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'CEO monk' set to franchise shrine

Shi Yongxin, abbot of the 1,500-year-old temple known as "CEO monk" because of his business like management of the temple affairs, has announced that Shaolin will introduce a "trusteeship" system at four 2,000-year-old temples in Yunnan.

world Updated: Nov 25, 2008 16:02 IST

Pretty soon, it will not be necessary to go to the famed Shaolin temple in China's Henan province to learn Kung Fu martial art. You will be able to train at a franchised "offshoot" in Yunnan province.

Shi Yongxin, abbot of the 1,500-year-old temple known as "CEO monk" because of his business like management of the temple affairs, has announced that Shaolin will introduce a "trusteeship" system at four 2,000-year-old temples in Yunnan.

He will send monks to those temples, whose earnings and donations will go to the Shaolin temple.

Shi said that the trusteeship period will be about 20 years.

"Our management model centres on culture, martial arts, education, charity, and zen Buddhism. We hope these will help promote the popularity of the four temples," said Shi.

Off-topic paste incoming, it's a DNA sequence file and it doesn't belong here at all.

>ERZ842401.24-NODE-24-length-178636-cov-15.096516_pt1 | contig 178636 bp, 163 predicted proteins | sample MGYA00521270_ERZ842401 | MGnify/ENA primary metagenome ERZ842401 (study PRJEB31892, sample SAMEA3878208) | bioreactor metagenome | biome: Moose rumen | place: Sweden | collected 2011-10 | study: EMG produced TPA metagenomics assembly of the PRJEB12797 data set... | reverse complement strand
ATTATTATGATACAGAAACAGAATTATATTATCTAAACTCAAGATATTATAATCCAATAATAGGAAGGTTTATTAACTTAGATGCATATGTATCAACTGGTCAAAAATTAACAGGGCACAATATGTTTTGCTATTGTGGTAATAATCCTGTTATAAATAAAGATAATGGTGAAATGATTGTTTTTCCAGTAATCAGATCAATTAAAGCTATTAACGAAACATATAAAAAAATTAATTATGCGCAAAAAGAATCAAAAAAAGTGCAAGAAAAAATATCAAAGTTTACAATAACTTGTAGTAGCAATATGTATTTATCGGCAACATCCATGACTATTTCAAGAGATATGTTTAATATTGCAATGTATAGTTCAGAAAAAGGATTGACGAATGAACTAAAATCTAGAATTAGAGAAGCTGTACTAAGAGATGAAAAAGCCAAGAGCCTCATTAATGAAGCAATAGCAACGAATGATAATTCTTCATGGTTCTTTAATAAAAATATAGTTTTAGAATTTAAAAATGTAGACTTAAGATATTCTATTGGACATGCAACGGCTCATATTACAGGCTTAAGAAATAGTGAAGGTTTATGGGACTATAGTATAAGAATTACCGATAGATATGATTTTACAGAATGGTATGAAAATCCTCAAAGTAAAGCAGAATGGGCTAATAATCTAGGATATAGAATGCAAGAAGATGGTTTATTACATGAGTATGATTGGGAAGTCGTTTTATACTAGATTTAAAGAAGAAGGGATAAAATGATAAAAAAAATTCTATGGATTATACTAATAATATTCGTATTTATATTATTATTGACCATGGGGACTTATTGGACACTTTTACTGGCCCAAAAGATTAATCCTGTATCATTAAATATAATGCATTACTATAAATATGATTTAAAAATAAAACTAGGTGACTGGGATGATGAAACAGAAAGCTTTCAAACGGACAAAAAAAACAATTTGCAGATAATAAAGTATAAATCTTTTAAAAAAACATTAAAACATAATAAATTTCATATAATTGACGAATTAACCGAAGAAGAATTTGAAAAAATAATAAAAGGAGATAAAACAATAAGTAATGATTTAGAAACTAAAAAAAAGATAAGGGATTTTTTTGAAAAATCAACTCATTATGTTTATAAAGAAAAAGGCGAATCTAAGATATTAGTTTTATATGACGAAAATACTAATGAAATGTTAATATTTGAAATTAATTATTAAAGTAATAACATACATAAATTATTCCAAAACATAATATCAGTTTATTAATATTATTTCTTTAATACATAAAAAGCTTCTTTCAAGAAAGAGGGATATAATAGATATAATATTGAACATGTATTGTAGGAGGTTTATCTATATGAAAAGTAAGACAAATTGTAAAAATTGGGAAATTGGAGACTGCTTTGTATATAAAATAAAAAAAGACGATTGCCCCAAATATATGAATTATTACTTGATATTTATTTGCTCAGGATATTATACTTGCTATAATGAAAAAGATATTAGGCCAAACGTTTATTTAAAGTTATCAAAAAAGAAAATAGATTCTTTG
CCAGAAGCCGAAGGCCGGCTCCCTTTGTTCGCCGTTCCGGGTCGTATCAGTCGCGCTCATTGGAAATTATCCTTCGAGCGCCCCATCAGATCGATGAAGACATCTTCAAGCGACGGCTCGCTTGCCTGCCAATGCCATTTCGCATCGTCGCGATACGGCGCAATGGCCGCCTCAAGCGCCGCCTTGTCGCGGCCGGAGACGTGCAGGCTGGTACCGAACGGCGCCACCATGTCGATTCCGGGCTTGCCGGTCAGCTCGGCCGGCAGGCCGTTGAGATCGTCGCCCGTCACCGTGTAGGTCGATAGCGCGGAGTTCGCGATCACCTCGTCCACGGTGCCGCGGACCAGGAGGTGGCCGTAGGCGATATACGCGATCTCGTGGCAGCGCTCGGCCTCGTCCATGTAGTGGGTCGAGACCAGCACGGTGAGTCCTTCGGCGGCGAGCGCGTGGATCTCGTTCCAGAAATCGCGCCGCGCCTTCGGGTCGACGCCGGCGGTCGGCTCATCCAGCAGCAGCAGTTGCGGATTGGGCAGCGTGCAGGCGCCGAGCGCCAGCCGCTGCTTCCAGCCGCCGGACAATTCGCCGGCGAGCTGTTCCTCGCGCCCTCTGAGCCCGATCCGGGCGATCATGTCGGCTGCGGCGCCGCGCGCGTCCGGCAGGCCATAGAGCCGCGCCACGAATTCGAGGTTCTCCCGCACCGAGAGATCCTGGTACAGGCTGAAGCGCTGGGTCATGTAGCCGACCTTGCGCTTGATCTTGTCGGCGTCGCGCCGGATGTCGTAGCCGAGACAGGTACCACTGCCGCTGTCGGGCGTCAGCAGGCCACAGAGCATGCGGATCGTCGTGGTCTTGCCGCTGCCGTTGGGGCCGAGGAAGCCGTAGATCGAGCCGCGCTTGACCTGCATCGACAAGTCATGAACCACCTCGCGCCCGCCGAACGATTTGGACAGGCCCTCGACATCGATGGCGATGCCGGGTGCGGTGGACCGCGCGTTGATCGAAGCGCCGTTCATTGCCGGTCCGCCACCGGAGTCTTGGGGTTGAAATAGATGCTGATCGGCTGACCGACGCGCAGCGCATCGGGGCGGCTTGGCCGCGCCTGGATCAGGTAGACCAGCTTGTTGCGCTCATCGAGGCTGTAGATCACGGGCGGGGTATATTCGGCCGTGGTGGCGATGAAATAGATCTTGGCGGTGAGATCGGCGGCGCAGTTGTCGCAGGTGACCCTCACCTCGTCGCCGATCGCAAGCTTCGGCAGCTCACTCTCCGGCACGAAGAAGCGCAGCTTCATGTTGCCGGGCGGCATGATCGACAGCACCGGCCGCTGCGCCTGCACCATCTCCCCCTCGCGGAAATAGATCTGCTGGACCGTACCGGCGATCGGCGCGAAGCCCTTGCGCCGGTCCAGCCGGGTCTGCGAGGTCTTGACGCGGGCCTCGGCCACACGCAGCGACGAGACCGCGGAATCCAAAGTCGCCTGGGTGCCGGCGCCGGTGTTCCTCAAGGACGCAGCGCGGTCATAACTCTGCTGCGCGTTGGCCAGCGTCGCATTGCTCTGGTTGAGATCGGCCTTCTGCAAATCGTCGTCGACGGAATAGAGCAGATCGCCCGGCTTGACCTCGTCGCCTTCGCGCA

Under his management, Shaolin has gone into film production, e-commerce and Kung Fu shows.

The latest commercial move, not surprisingly, exposed Shaolin to a new round of harsh criticism, with reaction online overwhelmingly negative.

"The temple has been degraded to a company," an anonymous netizen from central Henan said.

Shi rejected the idea that the "chain store" temple model is just too commercial. "I did so at the invitation of officials in Yunan," he told Xinhua.

But Shi's supporters said it is a good way to develop Shaolin in such a brand-oriented society, because commercialized operation helps to protect and spread Chinese Kung Fu.